Make them prove it

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America has been a tabloid kind of nation for a while now. Tabloid-style news gets attention over in-depth news that reports what is actually happening.

In the past, news racks were full of periodicals with come-on cover stories such as  “I Married an Alien.” Sure, they were fun to read but most people took those stories with a huge grain of salt.

These days tabloid stories embrace our celebrity culture—those types of magazines herald breathless headlines that ramp up our curiosity about this or that A-, B-, C- and D-List names. We are never so engaged as when we are faced with a story about our favorite famous person.

Tabloid-type news invaded mainstream media and any number of Websites. The First Amendment allows anyone to write and publish any thing they wish, regardless of how incredulous it is.

Last week the president-elect, without evidence, said that there were 3 million illegal votes cast in last month’s presidential election. Some may think that if he said it,  it must be true. The problem with that is that every news outlet reported his statement; to be fair, most of those outlets added that it was an unfounded and unverified allegation. But that won’t matter to a large portion of the citizenry.

A reasonable person can read an outlandish story in a supermarket tabloid, roll their eyes and move on. But when outlandish stories are spread by government leaders and media outlets, many reasonable people would give that story some credence.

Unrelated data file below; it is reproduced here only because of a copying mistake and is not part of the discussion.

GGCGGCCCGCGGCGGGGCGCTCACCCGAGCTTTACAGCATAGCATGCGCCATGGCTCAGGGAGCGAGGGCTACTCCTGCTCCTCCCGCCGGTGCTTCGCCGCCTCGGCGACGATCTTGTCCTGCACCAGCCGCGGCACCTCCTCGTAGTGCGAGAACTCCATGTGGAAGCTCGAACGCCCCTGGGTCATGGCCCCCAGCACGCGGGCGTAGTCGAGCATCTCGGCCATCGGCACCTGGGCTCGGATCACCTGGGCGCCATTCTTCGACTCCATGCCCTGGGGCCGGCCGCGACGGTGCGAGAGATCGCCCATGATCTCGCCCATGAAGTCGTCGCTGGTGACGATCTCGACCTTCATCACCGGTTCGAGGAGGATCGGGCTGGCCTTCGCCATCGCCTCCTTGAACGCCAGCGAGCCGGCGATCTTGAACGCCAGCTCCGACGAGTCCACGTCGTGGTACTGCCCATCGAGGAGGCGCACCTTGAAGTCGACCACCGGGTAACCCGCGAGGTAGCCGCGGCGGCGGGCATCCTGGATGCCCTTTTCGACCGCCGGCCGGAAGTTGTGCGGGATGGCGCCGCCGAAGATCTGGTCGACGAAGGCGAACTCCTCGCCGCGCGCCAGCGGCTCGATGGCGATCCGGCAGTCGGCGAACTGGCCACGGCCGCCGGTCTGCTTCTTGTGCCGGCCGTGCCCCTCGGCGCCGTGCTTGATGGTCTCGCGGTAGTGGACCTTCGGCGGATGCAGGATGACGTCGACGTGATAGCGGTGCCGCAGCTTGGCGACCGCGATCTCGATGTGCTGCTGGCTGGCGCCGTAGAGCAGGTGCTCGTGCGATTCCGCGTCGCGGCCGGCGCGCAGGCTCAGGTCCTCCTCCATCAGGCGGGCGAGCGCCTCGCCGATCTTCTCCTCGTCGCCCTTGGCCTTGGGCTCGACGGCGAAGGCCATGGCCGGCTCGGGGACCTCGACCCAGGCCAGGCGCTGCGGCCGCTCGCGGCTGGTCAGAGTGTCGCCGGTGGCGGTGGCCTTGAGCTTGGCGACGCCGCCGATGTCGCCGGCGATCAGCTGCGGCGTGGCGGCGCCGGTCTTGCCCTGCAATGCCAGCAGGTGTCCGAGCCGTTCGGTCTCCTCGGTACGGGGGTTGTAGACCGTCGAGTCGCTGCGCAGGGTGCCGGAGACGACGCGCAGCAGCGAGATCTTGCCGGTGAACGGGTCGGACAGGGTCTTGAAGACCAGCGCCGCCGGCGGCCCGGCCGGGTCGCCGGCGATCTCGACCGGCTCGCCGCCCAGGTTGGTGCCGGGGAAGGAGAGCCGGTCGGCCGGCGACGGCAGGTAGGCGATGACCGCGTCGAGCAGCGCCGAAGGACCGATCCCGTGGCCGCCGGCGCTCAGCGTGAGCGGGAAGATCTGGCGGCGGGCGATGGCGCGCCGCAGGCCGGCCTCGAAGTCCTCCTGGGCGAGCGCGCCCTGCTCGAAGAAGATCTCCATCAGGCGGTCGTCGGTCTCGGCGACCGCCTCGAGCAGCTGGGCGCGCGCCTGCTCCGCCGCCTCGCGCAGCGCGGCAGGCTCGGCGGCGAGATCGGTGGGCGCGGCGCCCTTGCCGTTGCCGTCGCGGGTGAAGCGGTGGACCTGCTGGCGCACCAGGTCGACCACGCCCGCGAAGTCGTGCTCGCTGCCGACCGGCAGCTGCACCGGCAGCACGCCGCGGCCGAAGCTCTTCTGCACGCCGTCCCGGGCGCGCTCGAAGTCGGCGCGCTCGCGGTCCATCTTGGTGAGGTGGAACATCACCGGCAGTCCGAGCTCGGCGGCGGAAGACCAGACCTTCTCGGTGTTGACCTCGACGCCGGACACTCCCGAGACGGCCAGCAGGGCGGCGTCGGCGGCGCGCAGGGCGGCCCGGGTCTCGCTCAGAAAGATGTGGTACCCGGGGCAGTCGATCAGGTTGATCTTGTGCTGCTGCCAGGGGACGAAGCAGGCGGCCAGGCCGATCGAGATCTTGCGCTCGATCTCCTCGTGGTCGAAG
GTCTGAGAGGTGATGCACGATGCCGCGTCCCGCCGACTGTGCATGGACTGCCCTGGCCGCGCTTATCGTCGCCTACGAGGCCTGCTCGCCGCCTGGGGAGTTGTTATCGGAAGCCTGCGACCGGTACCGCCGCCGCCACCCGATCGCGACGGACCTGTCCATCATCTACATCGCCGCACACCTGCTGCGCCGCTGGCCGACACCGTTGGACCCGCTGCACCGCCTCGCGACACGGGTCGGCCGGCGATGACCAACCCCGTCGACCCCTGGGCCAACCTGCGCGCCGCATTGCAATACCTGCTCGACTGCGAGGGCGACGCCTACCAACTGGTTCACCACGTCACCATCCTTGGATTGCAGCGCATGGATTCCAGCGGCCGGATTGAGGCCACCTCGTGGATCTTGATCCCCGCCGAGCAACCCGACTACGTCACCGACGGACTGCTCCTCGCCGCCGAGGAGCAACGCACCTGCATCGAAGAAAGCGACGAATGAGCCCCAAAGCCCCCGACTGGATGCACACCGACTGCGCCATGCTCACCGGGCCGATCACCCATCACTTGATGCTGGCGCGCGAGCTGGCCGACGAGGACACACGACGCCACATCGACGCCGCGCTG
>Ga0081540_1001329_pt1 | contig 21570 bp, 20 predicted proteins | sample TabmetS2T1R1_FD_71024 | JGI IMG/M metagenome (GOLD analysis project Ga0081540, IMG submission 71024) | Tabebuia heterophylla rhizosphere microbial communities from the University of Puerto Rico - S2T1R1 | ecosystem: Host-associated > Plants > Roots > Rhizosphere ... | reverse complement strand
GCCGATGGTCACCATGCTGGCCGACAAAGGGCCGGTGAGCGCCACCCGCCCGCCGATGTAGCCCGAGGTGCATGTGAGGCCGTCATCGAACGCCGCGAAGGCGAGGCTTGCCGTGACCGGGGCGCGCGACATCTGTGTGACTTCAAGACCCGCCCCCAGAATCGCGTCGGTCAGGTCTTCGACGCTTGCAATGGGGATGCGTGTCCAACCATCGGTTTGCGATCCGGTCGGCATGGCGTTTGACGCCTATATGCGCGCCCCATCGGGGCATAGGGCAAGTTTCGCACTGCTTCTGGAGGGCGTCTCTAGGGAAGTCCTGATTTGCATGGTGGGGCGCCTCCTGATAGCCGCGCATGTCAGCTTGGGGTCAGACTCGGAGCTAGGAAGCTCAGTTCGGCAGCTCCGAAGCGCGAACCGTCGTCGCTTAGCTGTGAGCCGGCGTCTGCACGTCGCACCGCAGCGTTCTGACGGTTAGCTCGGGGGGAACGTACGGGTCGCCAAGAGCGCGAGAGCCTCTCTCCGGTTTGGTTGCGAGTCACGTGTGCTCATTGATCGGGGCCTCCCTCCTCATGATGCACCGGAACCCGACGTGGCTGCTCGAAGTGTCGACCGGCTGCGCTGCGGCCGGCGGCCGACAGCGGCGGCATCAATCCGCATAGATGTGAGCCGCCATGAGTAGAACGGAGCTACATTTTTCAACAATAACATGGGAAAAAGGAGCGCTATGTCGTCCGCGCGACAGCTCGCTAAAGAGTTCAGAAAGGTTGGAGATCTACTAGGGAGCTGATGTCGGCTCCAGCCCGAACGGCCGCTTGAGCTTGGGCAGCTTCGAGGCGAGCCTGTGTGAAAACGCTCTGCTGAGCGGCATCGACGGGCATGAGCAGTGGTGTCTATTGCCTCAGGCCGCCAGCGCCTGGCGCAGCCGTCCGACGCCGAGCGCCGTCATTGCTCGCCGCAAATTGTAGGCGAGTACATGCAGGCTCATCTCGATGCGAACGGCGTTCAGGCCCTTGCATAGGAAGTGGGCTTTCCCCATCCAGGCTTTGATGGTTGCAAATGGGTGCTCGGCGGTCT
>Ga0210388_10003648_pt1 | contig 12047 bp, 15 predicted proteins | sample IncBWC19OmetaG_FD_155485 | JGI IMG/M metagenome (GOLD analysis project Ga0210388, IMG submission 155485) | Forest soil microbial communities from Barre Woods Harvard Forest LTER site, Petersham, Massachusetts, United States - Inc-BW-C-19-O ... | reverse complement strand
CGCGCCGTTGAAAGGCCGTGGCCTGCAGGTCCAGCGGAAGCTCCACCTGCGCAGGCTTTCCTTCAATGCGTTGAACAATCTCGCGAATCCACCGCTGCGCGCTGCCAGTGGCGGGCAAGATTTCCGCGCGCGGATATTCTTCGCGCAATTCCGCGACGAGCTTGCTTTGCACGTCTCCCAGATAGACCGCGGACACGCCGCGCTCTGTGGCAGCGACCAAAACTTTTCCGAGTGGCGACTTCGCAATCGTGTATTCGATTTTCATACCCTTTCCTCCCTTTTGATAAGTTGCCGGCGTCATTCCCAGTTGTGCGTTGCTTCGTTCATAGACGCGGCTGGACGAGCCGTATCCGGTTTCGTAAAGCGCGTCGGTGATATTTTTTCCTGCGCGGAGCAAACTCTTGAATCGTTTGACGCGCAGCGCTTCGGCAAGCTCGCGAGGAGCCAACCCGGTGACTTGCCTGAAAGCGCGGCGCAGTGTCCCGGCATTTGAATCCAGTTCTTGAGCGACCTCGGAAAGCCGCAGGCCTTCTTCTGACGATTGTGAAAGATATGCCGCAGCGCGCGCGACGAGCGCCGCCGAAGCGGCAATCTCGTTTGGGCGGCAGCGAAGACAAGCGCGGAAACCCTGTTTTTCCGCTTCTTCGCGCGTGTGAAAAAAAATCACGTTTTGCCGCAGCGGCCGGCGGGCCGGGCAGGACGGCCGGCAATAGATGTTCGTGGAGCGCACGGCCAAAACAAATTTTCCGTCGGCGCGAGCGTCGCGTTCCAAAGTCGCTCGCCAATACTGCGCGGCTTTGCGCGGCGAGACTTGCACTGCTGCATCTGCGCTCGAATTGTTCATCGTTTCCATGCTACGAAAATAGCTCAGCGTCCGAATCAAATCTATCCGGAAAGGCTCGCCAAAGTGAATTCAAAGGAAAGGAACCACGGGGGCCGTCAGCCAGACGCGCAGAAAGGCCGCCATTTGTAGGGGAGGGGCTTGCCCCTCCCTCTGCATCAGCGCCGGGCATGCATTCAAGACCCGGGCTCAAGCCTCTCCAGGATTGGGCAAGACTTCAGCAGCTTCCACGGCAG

It is human nature to believe what one reads or hears on the news. An old saw says “You can’t believe everything you read.” That adage seems to have lost some of its power in our current climate.

The antidote to fake news is education. It is important for our schools to prepare our high school students for college and a career. That calls for instruction in skills. We must not, ever, lose sight of the fact that education must continue—or return—an element of developing critical thinking. Some of us learn that if an offer is too good to be true, it probably is. The flip side is that if something sounds too outrageous, it, too, is probably false.

In math and science classes students are asked to show their work to prove  how they came to the answer.

We should expect nothing less from our leaders—political, media or otherwise. If they make a statement that seems too far out, we should ask them to show us their work—prove it.

  —LAZ

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